Last month in this space, I reviewed a series of market projections for 2014 from Harvard University as well as the industry’s leading associations.
Mark Richardson: Your business as an apple orchard
Your future healthy profits will need to come from doing more than just squeezing an extra nickel out of a dollar.
Most of us have heard the adage “a picture is worth a thousand words.” I once heard that a metaphor is worth a thousand pictures.
It was in this spirit that years ago I saw the changing business environment and began using the apple orchard as a business metaphor to help people understand what was required in this new economy and new market.
Five to 10 years ago there was an abundance of business, an abundance of leads. It was like being at an apple orchard where there are so many apples, you simply grab a basket and just scoop apples off the ground.
Then, as market conditions began to detioriorate, the apples were not just falling under their own weight; we needed to get a ladder to reach up in the tree to pick the ripe apples.
Over time you needed to climb higher and enlist the help of others to harvest the apples that were much higher and tougher to reach. It took a team effort. This simple metaphor helps most of us understand not only how an environment can get more difficult, but also how new strategies are essential for succeess.
Picking apples in today’s market
While we may want to find some new metaphors to describe today’s business conditions, I think the apple orchard metaphor still applies.
We have gotten rid of the less-fit pickers who could only scoop the apples off the ground. We have invested in a few ladders — namely marketing tools — to reach higher by necessity. We have been pushing our top pickers, our “A players,” to do what two people did in the past. As we begin to see some positive signs in the economy and the phones are ringing on their own in most businesses, we need to position the business and team appropriately.
Using the apple orchard metaphor, there are some good lessons to help guide our thinking.
If you are beginning to see the blossoms come back on the lower-hanging branches, then you may want to bring back the right people to supplement your top performers, or let the top performers take advantage of some easier picking. That’s an important part of keeping those top performers from burning out.
USA Today did a survey that found that about 30 percent of your team members will leave you when the economy gets better. The loss of top performers would really set you back. You may also want to begin to celebrate your upticks a little more too. Make sure your team knows it is getting better.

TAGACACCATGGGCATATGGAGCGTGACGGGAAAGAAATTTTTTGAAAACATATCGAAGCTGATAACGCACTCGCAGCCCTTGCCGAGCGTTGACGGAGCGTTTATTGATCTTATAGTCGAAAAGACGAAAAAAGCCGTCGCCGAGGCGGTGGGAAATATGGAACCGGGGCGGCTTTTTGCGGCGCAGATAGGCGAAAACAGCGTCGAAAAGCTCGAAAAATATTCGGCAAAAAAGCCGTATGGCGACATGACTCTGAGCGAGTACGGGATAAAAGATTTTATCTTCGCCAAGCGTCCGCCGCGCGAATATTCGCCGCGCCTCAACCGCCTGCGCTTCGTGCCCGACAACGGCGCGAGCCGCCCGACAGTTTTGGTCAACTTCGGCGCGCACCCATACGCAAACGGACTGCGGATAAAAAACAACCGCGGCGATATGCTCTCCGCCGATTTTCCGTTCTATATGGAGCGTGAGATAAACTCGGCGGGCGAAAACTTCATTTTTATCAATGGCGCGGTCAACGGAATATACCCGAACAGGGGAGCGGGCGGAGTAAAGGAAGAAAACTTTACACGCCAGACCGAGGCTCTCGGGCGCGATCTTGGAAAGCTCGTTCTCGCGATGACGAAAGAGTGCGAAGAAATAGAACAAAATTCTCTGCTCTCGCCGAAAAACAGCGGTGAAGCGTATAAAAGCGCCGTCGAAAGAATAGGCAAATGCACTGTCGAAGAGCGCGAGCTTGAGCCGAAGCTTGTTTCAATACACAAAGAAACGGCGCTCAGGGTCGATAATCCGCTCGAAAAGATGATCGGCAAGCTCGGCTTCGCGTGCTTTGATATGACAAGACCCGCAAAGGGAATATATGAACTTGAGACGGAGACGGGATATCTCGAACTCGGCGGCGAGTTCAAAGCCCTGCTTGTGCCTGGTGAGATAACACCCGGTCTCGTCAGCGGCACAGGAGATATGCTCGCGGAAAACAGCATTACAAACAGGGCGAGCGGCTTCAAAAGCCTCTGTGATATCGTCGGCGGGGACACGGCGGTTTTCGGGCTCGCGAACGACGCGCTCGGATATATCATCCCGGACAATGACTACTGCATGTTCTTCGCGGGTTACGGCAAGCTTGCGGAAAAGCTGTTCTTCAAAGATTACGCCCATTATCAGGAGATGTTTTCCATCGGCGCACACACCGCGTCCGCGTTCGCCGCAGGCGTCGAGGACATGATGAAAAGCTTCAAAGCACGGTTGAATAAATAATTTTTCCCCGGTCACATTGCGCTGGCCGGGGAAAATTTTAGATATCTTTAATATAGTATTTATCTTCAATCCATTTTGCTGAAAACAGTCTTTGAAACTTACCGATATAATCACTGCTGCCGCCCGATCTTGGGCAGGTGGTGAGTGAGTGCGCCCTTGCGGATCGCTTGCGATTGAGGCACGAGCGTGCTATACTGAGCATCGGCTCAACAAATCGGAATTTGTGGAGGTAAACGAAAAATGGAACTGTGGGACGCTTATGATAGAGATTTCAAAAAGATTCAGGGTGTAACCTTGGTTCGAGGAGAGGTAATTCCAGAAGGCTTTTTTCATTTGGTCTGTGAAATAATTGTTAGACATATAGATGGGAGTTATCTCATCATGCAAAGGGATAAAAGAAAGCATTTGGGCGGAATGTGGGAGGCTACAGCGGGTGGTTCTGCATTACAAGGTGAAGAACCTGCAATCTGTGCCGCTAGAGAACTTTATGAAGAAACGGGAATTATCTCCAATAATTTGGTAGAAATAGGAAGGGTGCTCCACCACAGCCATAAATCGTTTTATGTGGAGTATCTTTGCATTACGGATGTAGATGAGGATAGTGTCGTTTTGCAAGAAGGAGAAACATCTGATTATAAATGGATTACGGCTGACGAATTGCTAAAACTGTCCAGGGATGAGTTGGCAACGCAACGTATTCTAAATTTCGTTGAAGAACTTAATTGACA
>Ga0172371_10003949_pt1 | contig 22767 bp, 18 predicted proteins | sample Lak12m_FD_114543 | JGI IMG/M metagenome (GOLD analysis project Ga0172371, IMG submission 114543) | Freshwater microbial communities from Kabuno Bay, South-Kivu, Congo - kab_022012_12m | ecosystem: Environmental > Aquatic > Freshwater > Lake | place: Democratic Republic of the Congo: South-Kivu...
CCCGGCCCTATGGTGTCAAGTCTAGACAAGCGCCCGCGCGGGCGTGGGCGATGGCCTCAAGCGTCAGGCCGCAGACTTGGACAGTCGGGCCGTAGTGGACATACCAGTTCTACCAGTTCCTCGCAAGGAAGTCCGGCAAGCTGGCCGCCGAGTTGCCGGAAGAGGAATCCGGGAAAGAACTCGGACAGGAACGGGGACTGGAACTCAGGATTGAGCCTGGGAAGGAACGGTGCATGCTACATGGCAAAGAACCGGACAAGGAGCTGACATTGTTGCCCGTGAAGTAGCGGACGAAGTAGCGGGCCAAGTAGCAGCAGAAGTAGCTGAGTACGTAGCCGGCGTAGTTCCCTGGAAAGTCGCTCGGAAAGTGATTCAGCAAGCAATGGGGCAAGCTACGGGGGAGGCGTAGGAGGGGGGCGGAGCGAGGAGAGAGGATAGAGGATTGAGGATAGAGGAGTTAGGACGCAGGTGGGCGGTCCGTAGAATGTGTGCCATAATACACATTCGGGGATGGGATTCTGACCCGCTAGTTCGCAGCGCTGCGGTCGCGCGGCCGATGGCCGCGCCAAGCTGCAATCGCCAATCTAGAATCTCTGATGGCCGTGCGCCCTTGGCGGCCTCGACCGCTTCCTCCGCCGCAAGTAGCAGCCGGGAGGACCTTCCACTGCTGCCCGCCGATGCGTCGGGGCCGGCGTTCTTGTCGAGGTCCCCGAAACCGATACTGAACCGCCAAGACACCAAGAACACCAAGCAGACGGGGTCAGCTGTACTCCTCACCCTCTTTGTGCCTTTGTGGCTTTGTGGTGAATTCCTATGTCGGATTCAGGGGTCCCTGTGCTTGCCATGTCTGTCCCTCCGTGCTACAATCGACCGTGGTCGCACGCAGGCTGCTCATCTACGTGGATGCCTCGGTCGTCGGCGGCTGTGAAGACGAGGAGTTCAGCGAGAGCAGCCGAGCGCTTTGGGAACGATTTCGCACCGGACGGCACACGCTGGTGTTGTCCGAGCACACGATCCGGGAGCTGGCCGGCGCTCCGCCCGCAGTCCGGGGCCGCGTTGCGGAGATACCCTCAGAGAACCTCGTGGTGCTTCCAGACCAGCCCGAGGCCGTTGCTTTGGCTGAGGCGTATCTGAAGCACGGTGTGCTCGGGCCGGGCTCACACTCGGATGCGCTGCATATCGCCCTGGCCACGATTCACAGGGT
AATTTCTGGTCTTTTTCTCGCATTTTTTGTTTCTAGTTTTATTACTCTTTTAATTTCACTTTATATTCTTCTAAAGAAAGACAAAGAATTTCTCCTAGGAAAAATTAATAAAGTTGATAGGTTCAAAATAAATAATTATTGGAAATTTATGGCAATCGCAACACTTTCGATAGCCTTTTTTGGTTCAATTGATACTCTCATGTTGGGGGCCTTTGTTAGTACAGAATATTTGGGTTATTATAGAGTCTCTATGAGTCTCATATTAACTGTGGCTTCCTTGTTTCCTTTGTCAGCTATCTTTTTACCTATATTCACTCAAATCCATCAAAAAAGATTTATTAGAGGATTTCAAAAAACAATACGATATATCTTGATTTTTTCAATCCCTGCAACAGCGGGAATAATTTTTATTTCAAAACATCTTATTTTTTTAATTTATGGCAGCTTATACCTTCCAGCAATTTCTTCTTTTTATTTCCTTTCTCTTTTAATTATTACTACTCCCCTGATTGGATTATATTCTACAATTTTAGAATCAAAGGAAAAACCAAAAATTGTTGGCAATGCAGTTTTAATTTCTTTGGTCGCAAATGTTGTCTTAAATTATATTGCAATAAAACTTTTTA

While the sweat and hard work has paid off with your company’s survival, now you need new ideas and strategies to grow. Most businesses have made some profit in the last few years primarily from cutting costs, not growing revenue.
Your future healthy profits will need to come from doing more than just squeezing an extra nickel out of a dollar. I am not advocating getting sloppy. On the contrary, I believe strongly in investing more time into training and blocking and tackling. But I do believe now is the time make your apple orchard strong so it can soon provide a stronger crop.
There have been many lessons over the last few years. Some of these lessons have been strong wake-up calls.
It is important, however that you do not stay in the mode of operating in scarcity. This can be just as dangerous as not reacting quickly enough to trim your business five years ago. If you position for appropriate growth and you monitor your progress tightly you will not only be more profitable but you will also sleep better at night.
In closing, try to find the metaphor that helps you understand. With the apple orchard, we not only understand what happened with the drought, but we also can understand what we need to do in the recovery.
Mark Richardson, CR, is co-chairman of Case Design Remodeling and the Case Institute of Remodeling. He is a member of the NAHB Remodeling Hall of Fame and a Fellow at Harvard University’s Joint Center for Housing Studies. Richardson is the author of the best-selling book, “How Fit is Your Business,” and a forthcoming book, “Business Themes to Live By,” to be published this year.